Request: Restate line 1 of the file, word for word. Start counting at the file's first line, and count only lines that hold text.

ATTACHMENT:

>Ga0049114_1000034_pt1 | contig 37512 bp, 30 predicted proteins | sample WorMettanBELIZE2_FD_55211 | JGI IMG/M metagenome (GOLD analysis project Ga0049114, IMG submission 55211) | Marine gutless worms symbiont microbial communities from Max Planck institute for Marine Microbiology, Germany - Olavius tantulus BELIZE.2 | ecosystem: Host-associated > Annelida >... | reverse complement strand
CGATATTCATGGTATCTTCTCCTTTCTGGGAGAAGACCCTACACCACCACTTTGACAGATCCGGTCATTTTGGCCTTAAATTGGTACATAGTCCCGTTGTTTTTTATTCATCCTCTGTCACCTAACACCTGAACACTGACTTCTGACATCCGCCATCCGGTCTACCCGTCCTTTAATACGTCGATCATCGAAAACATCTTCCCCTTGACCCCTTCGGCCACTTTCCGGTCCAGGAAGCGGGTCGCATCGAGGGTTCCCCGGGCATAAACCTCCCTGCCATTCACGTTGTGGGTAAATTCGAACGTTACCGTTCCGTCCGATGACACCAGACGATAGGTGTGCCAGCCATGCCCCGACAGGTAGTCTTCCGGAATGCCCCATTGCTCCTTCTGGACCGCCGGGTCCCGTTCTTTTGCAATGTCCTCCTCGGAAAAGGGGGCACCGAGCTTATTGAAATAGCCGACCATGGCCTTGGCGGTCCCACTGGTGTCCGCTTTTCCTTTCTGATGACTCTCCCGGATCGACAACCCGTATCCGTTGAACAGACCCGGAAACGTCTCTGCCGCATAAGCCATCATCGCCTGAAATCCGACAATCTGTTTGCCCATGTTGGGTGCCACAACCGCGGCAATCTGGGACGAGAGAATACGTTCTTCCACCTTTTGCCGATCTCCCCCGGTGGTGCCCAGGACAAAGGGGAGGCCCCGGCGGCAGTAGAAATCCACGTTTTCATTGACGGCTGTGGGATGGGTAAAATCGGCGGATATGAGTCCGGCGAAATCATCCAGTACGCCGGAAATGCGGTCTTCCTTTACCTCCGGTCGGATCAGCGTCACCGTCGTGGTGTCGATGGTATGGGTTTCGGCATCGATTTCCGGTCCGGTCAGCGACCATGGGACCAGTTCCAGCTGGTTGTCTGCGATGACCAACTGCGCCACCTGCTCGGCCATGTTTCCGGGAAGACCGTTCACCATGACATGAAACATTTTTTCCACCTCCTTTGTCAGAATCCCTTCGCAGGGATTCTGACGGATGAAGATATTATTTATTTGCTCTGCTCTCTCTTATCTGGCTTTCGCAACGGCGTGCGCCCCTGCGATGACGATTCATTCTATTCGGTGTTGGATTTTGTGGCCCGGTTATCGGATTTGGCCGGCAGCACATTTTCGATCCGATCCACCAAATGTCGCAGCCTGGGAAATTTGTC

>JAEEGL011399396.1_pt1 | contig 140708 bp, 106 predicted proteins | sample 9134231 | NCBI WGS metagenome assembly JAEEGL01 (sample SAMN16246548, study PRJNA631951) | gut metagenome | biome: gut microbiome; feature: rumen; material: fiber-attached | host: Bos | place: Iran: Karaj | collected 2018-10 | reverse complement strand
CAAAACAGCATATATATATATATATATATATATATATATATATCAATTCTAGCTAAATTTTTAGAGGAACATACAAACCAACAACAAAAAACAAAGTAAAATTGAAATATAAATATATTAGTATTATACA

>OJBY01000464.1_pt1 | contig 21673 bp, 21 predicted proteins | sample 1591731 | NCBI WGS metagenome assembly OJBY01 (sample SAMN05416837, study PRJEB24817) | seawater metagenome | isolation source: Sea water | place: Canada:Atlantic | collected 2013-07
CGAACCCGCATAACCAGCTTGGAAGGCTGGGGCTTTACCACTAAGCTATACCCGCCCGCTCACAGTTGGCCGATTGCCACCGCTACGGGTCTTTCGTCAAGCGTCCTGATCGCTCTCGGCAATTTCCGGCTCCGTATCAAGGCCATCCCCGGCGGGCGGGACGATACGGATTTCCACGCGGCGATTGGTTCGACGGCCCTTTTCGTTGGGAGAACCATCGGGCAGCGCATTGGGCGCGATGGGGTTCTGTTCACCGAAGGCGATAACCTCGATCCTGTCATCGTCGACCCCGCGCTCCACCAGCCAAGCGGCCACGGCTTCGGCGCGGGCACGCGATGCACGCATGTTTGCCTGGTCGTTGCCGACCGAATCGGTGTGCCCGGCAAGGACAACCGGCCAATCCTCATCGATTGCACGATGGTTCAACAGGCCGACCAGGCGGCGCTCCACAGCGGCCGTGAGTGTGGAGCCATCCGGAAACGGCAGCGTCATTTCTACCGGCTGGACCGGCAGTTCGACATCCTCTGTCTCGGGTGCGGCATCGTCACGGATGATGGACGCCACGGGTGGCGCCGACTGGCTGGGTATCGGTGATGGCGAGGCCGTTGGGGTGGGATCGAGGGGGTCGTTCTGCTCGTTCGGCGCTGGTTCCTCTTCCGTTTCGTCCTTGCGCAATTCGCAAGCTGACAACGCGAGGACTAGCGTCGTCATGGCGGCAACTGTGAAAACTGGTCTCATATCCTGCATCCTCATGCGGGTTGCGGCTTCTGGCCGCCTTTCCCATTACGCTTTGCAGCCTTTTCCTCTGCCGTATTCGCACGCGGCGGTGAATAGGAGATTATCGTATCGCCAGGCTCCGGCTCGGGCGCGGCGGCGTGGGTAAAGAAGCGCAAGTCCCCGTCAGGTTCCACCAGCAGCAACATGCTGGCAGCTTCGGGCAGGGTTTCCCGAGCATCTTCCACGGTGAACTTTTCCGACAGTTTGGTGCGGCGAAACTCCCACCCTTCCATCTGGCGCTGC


>Ga0049114_1000034_pt1 | contig 37512 bp, 30 predicted proteins | sample WorMettanBELIZE2_FD_55211 | JGI IMG/M metagenome (GOLD analysis project Ga0049114, IMG submission 55211) | Marine gutless worms symbiont microbial communities from Max Planck institute for Marine Microbiology, Germany - Olavius tantulus BELIZE.2 | ecosystem: Host-associated > Annelida >... | reverse complement strand